Another benefit of covering the nanosponges in red blood cell membranes is they can survive a while in the bloodstream before being attacked by the immune system.

In a previous study, the team had already shown how nanoparticles disguised as red blood cells could be used to deliver cancer drugs directly to tumors.

In this study, the nansponges had a half-life of 40 hours in the mice's bloodstream. Eventually, both the nanosponges and their captured toxic loads were safely broken down in the liver, with no detectable damage.

Each Nanosponge Mops Up a Lot of Toxic Molecules

Just one dose of the nanosponges is enough to flood the bloodstream, outnumber red blood cells and intercept the toxins.

Experimenting with the sponges in test tubes, the team found that each nanosponge could absorb quite a few molecules of each toxin, depending on the toxin.

For instance, a single nanosponge can mop up around 85 molecules of the alpha-haemolysin toxin that MRSA produces, or 30 stretpolysin-O toxins or 850 melittin monomoers, both toxins in bee venom.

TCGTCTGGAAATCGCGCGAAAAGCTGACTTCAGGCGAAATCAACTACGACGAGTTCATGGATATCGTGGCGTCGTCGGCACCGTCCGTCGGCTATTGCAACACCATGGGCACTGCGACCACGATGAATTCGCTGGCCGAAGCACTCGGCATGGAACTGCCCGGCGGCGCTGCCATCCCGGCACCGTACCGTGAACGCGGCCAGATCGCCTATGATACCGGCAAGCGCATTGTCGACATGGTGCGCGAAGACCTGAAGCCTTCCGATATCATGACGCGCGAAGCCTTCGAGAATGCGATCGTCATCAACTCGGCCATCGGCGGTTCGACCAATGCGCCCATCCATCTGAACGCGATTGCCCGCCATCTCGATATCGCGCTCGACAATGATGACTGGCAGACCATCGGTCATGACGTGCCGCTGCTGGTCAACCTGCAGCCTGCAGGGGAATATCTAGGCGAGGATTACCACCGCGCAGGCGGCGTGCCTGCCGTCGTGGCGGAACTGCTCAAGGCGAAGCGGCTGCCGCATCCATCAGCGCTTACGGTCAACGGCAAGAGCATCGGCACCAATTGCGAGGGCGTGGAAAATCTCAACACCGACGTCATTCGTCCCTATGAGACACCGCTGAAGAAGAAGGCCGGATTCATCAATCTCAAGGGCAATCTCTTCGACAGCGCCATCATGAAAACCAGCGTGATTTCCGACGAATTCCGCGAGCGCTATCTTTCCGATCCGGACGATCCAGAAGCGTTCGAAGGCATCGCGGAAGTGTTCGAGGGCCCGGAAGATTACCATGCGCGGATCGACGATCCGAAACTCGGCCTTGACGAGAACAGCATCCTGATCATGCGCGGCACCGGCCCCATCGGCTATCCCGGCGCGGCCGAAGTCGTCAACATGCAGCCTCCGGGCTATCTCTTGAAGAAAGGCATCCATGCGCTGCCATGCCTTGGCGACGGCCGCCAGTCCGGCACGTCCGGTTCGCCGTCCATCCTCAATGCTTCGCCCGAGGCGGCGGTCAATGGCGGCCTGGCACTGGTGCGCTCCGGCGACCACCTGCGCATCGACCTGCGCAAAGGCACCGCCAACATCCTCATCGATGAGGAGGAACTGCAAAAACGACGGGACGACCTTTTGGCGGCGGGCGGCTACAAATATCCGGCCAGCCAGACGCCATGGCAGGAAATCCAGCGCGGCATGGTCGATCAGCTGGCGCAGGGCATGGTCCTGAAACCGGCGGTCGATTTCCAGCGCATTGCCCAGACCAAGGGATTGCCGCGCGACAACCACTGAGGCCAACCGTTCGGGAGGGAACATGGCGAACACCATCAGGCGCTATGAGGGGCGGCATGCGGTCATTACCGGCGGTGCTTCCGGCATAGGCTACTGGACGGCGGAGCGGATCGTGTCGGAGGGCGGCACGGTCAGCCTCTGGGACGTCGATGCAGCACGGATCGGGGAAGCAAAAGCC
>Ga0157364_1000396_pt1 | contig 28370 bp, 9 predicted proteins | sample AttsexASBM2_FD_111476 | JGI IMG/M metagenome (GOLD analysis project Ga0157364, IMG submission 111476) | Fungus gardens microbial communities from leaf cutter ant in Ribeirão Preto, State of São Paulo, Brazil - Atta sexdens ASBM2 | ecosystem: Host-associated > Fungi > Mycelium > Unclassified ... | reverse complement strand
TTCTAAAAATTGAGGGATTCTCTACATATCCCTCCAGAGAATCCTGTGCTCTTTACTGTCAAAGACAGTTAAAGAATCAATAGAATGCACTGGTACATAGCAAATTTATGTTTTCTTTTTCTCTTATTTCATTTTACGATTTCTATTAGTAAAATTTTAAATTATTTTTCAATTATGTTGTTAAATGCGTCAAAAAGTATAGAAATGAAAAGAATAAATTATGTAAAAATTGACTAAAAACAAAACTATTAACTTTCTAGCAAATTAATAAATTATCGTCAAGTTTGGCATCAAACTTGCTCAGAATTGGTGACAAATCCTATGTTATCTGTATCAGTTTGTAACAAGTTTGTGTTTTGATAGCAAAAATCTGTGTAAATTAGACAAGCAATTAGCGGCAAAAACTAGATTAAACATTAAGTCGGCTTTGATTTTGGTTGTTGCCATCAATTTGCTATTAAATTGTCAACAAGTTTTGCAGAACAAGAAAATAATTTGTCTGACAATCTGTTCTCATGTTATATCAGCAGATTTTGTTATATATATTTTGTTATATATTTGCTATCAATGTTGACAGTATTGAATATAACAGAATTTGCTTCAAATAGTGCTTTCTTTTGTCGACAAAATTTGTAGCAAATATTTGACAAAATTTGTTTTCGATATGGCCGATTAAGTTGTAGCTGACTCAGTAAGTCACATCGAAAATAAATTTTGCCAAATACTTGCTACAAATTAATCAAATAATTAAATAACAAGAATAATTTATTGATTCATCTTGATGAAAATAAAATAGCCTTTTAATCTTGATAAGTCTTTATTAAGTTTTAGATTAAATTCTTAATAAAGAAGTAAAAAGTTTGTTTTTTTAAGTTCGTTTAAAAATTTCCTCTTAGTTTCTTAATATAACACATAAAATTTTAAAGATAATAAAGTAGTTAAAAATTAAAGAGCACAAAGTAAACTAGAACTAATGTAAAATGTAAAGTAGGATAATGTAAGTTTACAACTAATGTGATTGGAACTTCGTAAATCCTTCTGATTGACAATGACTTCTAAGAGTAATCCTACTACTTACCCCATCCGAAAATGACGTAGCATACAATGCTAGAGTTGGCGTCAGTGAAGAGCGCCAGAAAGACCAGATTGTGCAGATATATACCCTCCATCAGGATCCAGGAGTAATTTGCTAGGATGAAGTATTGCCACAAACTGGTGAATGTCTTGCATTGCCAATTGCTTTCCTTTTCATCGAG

In mice, the researchers found injecting nanosponges and alpha-haemolysin toxin together in a ratio of 1 nanosponge to every 70 molecules of toxin, neutralized the toxin and caused no detectable damage.

The team now wants to test the nanosponges in clinical trials.

Funds from the National Science Foundation, the National Institute of Diabetes and the Digestive and Kidney Diseases helped finance the study.

Nanoengineering is a rapidly expanding field that is creating materials with remarkably varied and new properties, and with huge potential in many sectors, ranging from healthcare to construction and electronics. In medicine, nanotechnology promises to revolutionize drug delivery, gene therapy, diagnostics, and many areas of research, development and as this study shows, clinical application.

Scientists also believe nanoscience and nanotechnology could help brain activity mapping do for the brain what the Human Genome Project did for genetics.

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Section Issues On Medicine: Medical practice